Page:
By Jake Donovan
You can understand the sense of urgency that would come with placing a 31-year old debutant on the fast track to a world title. But Top Rank doesn’t focus on the age so much as the overwhelming talent possessed by Zou Shiming, the three-time Olympic medalist who makes his pro debut Saturday evening in Macau, China.
HBO2 will televise the bout live from Shiming’s homeland as he takes on Eleazor Valenzuela in a four-round bout that serves as the main event on a show that also boasts two major title fights.
“People ask me how you can have a main event that is only four rounds. I tell them, you can have it when the fighter is Zou Shiming,” explained Hall of Fame promoter Bob Arum during Thursday’s press conference at The Venetian Macau, where Saturday’s show takes place.
Not very much is expected in the evening’s highly anticipated headliner. Valenzuela (2-1-2, 1KO) doesn’t represent on paper anything resembling a threat, which should make for a spectacular pro debut from China’s most successful amateur fighter ever. Shiming captured Olympic bronze in the 2004 Athens Games before going the distance in back-to-back Gold medal winning efforts in 2008 – at home in Beijing, China – and during last year’s London Games.
Within a year, it’s expected by his new handlers to have another major trinket on the trophy case.
“We’re going to put him on the fast track to a world championship,” revealed Freddie Roach, the Hall-of-Fame trainer tasked with guiding Shiming’s pro career. “Within one year he will be a world champion. He has great heart and desire and that’s what we have to work with.”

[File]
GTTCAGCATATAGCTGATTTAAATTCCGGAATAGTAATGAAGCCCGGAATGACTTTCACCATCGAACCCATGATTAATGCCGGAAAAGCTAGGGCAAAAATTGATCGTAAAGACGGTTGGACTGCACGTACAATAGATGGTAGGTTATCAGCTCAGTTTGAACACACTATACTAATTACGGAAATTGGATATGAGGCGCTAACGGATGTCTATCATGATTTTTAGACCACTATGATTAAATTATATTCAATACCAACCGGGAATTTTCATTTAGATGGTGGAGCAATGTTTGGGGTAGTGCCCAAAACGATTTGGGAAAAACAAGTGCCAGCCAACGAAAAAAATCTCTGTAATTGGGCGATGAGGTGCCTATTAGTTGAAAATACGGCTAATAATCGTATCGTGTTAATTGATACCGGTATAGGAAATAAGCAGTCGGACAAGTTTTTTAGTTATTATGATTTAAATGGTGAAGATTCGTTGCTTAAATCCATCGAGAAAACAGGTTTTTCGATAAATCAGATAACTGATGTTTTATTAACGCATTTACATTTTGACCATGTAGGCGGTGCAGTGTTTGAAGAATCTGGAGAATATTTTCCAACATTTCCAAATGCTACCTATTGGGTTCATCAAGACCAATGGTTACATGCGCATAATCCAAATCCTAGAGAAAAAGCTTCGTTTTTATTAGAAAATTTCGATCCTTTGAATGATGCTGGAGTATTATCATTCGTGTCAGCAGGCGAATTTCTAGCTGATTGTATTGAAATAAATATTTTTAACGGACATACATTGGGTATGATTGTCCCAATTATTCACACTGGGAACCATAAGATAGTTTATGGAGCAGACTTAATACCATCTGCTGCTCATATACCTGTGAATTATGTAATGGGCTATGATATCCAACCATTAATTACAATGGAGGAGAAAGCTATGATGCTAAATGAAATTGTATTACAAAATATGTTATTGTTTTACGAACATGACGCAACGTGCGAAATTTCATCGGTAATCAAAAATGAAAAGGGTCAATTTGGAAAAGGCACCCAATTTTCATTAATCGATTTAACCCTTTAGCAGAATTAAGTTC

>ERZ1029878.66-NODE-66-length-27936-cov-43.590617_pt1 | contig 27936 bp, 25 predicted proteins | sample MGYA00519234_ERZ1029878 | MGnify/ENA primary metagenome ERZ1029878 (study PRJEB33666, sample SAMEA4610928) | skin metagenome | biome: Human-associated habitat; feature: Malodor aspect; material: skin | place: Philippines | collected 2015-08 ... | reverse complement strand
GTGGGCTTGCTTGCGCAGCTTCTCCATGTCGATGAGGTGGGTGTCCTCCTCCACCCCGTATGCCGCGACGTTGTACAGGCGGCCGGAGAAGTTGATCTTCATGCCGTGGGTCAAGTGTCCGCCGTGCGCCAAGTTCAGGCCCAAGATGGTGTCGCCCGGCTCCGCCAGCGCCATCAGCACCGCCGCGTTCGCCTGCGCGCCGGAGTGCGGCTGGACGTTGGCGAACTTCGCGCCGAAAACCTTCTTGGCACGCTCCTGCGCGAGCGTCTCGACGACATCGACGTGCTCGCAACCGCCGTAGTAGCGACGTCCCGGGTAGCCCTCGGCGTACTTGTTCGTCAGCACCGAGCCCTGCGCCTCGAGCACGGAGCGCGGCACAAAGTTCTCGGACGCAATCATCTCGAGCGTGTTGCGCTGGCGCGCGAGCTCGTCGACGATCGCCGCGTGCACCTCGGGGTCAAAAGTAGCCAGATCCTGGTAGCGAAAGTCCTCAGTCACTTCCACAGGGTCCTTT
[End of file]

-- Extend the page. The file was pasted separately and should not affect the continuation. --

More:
Top Rank deliberately paired up Shiming’s pro debut with a title fight featuring unified champion Brian Viloria in a defense against Juan Francisco Estrada.
The two are still a full weight division apart, not mention the gulf between the two in experience. Viloria was a member of the 2000 U.S. Olympic squad – a full class ahead of Shiming’s initial run for China in 2004 – and has collected three belts over two reigns in more than a dozen years as a pro.
Still, the two are less than six months apart in age. Even with Shiming still days away from his first pro fight, the event’s handlers are already preparing the audience for its vision of the future.
“When we agreed to do this show, a question asked was, ‘Why a flyweight championship’ on the card. First of all, the guys contesting for the flyweight title are tremendous fighters,” suggested Arum, before getting to the main reason.
“There was another reason; because Zou Shiming is in this weight category,” Arum confesses. “As you look at him and you look at this title fight, these are the kind of fighters he will be facing when he moves up the ranks. This is a fight that will be of greater interest to the fans.”
Jake Donovan is the Managing Editor of Boxingscene.com, as well as a member of Transnational Boxing Ratings Board, Yahoo Boxing Ratings Panel and the Boxing Writers Association of America. Twitter: @JakeNDaBox